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All comments by Jonathan Mestel
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A quick anything shows that he knew that “anything” was the right bid. A slow “anything” shows that he didn't. Some people need time to work these things out, and it does not always imply one should bid on. Weren't there 3 top losers?
Sept. 6, 2016
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Of course he was thinking of both 3NT and whether his hand was strong enough to invite slam, and possibly whether the auction could die in 4. That's what he would be thinking about if he'd bid quickly too, but come to a faster conclusion. If he's like me, unable to assess the value of his hand instantly, he would be constructing possible hands for partner. He has perhaps reluctantly decided that investigating 3NT was not worth it or too murky and he has bid 5 in what we assume is a discouraging manner. Why does this encourage us to bid slam?
Our hand gambled, and struck lucky. Opponents get an unlucky bad result. It happens.
Sept. 6, 2016
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It is crucial that hesitations should suggest a certain action; they should not get penalised automatically. I do not think 5 suggests he was thinking of slam at all.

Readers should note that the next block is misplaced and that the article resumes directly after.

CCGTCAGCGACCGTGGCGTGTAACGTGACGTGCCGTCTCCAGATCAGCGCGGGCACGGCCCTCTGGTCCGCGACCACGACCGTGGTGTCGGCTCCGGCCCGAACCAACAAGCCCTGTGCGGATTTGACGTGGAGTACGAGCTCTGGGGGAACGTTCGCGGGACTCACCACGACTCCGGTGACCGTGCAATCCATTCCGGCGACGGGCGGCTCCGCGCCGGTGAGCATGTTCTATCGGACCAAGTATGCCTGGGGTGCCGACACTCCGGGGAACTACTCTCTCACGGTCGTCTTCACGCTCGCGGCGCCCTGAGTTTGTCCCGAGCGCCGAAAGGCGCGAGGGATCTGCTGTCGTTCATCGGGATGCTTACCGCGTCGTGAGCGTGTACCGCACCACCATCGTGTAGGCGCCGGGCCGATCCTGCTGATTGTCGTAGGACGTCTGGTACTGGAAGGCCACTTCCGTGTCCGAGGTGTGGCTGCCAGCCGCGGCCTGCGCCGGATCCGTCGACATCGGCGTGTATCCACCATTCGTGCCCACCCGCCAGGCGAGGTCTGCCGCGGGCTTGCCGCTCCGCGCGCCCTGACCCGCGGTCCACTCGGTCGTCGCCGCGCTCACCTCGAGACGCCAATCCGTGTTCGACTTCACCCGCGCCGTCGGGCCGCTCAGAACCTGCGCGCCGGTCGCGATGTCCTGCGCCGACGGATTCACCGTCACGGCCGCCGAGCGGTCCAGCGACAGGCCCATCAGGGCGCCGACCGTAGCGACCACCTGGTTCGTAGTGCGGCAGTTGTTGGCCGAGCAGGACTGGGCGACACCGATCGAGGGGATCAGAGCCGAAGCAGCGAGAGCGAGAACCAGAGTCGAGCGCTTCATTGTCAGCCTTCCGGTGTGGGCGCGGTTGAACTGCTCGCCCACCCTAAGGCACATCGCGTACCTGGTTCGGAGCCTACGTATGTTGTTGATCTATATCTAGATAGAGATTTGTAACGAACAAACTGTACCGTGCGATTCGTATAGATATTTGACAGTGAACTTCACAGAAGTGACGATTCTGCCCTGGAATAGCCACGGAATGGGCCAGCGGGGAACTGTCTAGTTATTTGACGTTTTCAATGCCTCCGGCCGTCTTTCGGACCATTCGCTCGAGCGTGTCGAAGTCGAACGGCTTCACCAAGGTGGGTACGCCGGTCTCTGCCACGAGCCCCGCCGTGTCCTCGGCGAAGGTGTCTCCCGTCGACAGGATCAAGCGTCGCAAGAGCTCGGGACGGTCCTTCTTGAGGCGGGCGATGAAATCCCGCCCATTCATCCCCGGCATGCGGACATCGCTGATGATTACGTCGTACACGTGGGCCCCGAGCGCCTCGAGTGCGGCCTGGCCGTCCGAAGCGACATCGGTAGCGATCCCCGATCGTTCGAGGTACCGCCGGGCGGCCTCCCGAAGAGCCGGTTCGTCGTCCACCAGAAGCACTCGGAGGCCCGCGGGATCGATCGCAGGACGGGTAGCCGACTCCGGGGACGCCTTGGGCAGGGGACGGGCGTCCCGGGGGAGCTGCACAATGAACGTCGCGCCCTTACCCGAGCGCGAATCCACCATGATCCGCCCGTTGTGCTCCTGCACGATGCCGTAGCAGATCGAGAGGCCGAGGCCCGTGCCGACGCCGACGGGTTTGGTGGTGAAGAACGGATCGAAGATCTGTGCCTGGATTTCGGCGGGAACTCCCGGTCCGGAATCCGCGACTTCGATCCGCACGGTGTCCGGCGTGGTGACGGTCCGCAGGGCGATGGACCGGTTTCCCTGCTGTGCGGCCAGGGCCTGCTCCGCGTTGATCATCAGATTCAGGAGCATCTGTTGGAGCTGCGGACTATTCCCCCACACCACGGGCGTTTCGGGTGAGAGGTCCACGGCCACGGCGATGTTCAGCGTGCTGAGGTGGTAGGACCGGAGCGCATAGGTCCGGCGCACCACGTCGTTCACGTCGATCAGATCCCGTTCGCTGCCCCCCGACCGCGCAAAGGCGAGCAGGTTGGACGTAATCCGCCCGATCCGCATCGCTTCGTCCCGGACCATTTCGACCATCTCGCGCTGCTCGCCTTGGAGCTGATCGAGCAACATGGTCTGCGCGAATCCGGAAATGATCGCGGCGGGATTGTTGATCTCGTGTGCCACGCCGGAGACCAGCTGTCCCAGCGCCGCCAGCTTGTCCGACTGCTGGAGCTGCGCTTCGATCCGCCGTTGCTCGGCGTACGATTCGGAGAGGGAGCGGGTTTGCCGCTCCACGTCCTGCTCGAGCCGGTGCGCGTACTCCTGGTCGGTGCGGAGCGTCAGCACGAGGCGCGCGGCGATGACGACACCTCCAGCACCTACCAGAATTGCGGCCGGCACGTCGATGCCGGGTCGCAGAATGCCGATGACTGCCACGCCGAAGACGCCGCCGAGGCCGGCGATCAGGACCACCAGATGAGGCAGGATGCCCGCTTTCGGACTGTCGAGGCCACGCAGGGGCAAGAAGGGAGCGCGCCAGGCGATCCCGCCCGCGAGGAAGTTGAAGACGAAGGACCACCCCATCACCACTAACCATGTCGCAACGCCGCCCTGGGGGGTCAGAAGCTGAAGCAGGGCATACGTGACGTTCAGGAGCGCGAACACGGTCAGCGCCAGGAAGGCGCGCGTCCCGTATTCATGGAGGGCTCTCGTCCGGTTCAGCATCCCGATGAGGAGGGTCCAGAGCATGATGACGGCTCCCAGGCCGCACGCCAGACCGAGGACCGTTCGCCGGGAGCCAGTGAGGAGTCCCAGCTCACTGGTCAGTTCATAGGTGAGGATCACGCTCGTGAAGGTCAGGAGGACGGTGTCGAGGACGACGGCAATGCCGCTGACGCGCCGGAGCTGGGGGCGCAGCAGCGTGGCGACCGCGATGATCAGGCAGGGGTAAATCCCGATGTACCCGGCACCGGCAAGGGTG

It is not clear to me what partner's 5 shows. Therefore, it will not have been clear to him. Obviously he had other calls to consider, and I would expect him to think before bidding it on any hand. Therefore, no UI. Therefore no penalty.
Sept. 5, 2016
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I've commented on this elsewhere. I don't think you should specify without knowledge that 4 is natural - most would play this as fit, I think. I doubt many play a forcing, natural 3 either.
For me, 5 - puts a lot of pressure on opponents.
Sept. 2, 2016
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If East held QJ9x Kx x AJxxxx why was he in such a hurry to cash a heart trick? It wasn't going anywhere, and he might have established two pitches, Left to ourselves we would try to ruff two spades in hand. So I think East doesn't have a stiff . So I'll cash two spades and if nothing exceptional happens I'll lay down A, check my addition, and run J. Equally, I could ruff a first - this loses to Q9x and Q9 with East, but gains against 9x or xx.
Was East a strong player? My feeling is that his defence is more likely with Q.
Sept. 2, 2016
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Max you'd be welcome here. We'd even let you play a multi without cluttering the table with system notes.

With one partner I play 1NT-(2-level-overcall)-double as takeout of the suit bid, regardless of what the overcall actually means. As such, it is normal not to enquire immediately. If I do enquire and then double of course it means the same thing, but perhaps with slight UI for partner.

I find it hard to believe that trained ACBL directors would permit a system which depended on whether an enquiry took place. But without a companion hand with an enquiry followed by a natural 2 bid, it would be hard to prove. Is there not a section of the CC which describes “action over interference”?
Sept. 2, 2016
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Yes, Ralph's & Henk's line works of course. The critical point is that trumps are frozen. After A A J A J West cannot exit with either major and so has to kill East's potential entry with 10. We're all used to keeping a late entry to dummy; sometimes a late entry to an opponent is also useful.